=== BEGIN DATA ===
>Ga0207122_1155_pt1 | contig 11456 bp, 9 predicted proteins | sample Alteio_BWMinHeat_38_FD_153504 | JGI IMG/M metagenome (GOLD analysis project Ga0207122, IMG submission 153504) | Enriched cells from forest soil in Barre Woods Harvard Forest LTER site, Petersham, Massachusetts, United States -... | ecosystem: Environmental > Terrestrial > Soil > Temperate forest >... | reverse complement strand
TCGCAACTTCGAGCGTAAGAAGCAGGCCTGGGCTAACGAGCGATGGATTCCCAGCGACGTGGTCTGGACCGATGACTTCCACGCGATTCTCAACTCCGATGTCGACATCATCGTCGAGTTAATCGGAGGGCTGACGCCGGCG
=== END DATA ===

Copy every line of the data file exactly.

>Ga0207122_1155_pt1 | contig 11456 bp, 9 predicted proteins | sample Alteio_BWMinHeat_38_FD_153504 | JGI IMG/M metagenome (GOLD analysis project Ga0207122, IMG submission 153504) | Enriched cells from forest soil in Barre Woods Harvard Forest LTER site, Petersham, Massachusetts, United States -... | ecosystem: Environmental > Terrestrial > Soil > Temperate forest >... | reverse complement strand
TCGCAACTTCGAGCGTAAGAAGCAGGCCTGGGCTAACGAGCGATGGATTCCCAGCGACGTGGTCTGGACCGATGACTTCCACGCGATTCTCAACTCCGATGTCGACATCATCGTCGAGTTAATCGGAGGGCTGACGCCGGCG